The Cavoodle should do well on a high-quality, balanced diet, whether commercially manufactured or home-prepared with your veterinarian’s supervision and approval.

Any diet should be appropriate to the dog’s age (puppy, adult, or senior).

It is recommended to feed the Cavoodle dry food as this breed is prone to tartar build up on their teeth.

Cavoodle care and grooming

Grooming the Cavoodle varies depending on what kind of coat it has:

  • Those with Poodle-type coats require brushing every couple of days but shed very little.
  • Those with Cavalier-type coats require less brushing but tend to shed more than their Poodle-coated counterparts.

Health issues for Cavoodles

In general, Cavoodles are healthy, yet there are a few genetic conditions that can occur in the breed. The best way to avoid genetic issues is to find a responsible breeder who thoroughly screens their breeding dogs for potential hereditary conditions.

  • Syringomyelia is a condition in which the formation of the skull is too small for the brain. This can cause the dog mild discomfort or a great deal of pain depending on the severity of the condition. If your Cavoodle shows tenderness around the neck, head or shoulders, often whimpers when touched or scratches at its head, visit the vet as soon as possible for assessment.
  • Mitral Valve Disease is very common in the Cavalier King Charles Spaniel. MVD begins with a heart murmur that becomes increasingly problematic until the animal suffers heart failure and dies. This form of heart disease generally occurs at a much younger age in the Cavalier King Charles Spaniel than in other breeds, therefore Cavoodle owners should be aware. The condition is thought to be genetic.
  • Cataracts occur in dogs as they do in humans, when a cloudy membrane forms over the lens of the eye, causing vision loss. Cataracts can be removed surgically.
  • Hip dysplasia is a condition where the thighbone and hip do not fit together properly at the hip joint, causing pain and lameness. Less severe cases can be treated with anti-inflammatory medications, but surgery may be required for serious cases.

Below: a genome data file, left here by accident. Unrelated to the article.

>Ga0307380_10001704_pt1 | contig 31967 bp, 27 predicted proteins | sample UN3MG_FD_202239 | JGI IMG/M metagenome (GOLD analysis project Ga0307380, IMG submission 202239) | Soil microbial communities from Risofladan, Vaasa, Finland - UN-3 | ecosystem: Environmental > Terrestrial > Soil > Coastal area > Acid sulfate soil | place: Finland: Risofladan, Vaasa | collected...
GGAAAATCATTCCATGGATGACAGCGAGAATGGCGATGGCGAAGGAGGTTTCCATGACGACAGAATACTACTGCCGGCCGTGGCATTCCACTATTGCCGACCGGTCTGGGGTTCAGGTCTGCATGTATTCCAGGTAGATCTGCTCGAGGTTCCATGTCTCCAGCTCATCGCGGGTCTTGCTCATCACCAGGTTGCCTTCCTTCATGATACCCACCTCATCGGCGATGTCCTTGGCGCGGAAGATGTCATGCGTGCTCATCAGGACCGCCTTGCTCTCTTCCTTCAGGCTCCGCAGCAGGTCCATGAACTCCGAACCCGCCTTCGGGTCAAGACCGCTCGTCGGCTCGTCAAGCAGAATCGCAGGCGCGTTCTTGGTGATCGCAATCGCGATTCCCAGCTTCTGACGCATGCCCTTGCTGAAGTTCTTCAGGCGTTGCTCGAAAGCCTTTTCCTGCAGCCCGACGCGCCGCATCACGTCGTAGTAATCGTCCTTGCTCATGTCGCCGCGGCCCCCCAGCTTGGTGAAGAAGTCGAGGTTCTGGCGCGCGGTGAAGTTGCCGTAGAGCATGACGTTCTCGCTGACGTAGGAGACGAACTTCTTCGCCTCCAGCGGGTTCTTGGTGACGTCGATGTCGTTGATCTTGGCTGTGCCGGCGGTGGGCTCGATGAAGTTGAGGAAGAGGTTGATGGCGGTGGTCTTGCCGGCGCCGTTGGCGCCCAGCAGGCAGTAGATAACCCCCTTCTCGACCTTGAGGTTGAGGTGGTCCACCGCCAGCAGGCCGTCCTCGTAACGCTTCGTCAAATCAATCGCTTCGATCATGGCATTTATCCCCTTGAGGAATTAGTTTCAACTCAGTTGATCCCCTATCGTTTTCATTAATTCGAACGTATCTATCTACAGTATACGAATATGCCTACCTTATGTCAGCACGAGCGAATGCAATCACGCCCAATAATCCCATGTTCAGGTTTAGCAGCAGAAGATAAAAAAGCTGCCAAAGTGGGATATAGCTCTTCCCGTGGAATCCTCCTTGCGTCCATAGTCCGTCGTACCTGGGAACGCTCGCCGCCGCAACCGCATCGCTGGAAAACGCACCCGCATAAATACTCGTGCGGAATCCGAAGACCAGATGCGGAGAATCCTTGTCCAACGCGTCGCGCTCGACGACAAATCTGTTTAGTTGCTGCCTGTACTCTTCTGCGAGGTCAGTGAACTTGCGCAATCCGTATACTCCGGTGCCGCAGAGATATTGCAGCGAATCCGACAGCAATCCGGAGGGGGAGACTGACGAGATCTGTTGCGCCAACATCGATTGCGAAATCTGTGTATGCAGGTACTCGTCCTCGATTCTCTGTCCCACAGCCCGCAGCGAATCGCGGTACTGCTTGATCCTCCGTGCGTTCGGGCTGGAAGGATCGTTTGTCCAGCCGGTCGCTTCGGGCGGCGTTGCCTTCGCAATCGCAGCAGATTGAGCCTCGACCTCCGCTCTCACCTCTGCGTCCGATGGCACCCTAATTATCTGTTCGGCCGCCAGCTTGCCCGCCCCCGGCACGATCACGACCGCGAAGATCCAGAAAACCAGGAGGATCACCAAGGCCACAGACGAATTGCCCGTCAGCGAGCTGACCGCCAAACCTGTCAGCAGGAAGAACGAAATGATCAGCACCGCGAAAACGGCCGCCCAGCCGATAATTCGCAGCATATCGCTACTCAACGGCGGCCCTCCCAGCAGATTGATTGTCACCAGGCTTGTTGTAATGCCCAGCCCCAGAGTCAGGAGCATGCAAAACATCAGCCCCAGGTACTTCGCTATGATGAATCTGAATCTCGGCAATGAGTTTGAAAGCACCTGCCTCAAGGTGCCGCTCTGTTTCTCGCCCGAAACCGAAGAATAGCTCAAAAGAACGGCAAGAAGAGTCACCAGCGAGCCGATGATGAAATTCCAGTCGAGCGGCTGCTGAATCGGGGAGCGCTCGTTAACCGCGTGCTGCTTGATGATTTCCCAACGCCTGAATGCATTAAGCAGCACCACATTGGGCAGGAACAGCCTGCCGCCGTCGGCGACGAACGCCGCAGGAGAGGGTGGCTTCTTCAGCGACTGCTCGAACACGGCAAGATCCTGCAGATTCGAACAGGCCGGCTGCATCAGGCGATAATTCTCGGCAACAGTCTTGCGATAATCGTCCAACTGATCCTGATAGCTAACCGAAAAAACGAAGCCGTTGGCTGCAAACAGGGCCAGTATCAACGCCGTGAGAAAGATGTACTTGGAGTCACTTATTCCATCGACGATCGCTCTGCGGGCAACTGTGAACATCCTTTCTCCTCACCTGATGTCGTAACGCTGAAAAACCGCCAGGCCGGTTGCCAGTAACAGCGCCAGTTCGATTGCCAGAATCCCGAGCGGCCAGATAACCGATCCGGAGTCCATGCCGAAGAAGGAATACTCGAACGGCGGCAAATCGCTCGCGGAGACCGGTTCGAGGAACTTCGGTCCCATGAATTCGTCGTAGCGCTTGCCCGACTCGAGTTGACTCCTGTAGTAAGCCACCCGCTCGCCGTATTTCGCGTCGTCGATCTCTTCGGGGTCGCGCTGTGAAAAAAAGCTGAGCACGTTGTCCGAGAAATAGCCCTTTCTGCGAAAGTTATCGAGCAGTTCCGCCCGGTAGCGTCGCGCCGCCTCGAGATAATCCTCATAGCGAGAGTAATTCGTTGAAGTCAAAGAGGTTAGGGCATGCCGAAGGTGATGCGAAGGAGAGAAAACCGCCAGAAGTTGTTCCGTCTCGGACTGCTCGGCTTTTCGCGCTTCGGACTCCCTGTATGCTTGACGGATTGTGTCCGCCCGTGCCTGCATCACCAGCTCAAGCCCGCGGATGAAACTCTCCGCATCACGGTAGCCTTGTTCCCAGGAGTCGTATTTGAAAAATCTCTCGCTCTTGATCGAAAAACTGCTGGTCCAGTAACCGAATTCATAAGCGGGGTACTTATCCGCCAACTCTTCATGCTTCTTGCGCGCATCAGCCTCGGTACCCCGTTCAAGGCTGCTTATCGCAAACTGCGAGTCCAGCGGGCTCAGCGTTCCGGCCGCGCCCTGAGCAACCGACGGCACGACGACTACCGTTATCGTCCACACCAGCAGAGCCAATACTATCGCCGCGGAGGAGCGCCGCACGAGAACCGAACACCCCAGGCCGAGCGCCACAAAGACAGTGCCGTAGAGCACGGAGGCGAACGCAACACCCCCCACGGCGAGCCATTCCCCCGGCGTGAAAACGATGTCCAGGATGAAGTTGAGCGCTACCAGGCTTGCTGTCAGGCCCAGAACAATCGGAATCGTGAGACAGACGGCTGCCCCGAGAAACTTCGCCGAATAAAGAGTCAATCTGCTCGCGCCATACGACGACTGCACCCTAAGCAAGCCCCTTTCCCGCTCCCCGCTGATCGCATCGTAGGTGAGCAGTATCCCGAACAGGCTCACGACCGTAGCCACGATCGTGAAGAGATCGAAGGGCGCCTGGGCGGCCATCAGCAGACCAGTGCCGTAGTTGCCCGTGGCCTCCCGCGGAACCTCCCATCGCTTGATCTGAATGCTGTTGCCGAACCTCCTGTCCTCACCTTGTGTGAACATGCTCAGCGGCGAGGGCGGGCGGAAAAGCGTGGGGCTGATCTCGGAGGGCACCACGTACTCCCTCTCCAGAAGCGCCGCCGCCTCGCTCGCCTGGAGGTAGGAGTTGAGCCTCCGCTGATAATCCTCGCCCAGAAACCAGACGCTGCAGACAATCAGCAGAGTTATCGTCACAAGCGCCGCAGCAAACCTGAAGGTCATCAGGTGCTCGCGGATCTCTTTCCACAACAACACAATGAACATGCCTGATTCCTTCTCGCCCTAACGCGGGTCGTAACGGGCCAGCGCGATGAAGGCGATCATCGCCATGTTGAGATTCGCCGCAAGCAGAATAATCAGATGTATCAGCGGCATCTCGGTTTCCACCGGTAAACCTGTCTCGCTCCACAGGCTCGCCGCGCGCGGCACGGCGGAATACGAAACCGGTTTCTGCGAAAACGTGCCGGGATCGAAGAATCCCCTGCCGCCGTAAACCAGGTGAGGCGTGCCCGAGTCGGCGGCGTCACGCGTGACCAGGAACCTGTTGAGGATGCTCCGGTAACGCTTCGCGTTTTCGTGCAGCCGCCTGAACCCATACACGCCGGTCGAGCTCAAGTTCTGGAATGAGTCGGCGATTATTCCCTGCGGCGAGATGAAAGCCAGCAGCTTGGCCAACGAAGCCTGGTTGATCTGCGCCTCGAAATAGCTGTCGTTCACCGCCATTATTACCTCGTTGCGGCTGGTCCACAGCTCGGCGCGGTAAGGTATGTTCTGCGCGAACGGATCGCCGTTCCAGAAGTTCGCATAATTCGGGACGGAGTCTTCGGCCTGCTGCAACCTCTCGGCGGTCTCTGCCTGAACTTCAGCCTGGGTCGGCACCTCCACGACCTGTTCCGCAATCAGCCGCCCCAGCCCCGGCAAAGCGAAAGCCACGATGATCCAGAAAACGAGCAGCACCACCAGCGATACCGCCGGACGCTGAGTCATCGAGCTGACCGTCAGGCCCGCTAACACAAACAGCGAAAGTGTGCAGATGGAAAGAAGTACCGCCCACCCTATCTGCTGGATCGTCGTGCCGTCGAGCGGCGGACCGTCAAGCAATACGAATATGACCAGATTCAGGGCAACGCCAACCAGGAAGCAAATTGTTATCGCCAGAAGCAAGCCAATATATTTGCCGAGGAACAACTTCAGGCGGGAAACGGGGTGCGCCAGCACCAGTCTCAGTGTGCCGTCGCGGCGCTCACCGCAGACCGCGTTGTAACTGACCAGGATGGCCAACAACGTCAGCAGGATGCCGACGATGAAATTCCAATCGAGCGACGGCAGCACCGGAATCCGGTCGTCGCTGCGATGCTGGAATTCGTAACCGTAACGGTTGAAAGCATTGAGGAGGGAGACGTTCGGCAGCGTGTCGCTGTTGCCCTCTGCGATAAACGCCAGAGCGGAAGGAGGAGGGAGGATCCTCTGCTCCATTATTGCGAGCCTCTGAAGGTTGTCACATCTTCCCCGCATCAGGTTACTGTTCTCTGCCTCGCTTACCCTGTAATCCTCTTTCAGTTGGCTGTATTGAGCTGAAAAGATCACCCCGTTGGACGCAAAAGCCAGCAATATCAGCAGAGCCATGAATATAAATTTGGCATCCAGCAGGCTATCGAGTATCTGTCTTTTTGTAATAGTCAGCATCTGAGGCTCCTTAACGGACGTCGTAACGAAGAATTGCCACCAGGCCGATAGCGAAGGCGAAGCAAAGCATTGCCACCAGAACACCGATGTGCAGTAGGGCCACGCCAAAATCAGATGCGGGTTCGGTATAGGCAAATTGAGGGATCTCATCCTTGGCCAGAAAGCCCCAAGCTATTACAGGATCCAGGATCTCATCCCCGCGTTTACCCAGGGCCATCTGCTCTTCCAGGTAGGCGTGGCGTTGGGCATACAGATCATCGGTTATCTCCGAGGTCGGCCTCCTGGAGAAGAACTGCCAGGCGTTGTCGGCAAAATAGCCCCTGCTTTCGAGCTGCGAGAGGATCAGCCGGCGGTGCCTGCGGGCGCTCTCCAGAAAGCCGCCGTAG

• Patellar luxation occurs when the bones of the patella (kneecap) are not aligned properly and as a result slip in and out of place, causing pain and an abnormal gait. Mild cases generally do not require treatment and do not impact too much on the dog’s life, but severe cases may require surgery.
  • Progressive retinal atrophy refers to a family of eye diseases which gradually result in the deterioration of the retina, causing first night blindness then progressing to total blindness. There is no cure, but most dogs adapt very easily to the vision loss, provided their familiar environment does not change too much.
  • Epilepsy is a neurological disorder characterised by seizures that have no known cause. A seizure is a sudden surge in the electrical activity of the brain causing signs such as twitching, spasms, shaking, tremors and/or convulsions. Fairly common in certain breeds, a genetic basis is suspected. Anti-seizure medications can be prescribed for affected dogs.

Not all conditions are covered by Pet Insurance. For details of Bow Wow Meow Pet Insurance cover, refer to the Product Disclosure Statement.

What do Cavoodle owners claim for the most?

  • Otitis Externa
  • Dermatitis
  • Faecal Appearance - Abnormal
  • Skin Allergy
  • Pain - Presenting Complaint

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Cavoodle facts!

  • While “Cavoodle” is the most used name for the breed in Australia, internationally it is also known as the Cavapoo, Cavadoo, Cavapoodle and Cavadoodle.
  • Former Julia Gillard was given a Cavoodle named Reuben by her partner Tim for her 50th birthday.

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Thinking about insuring a Cavoodle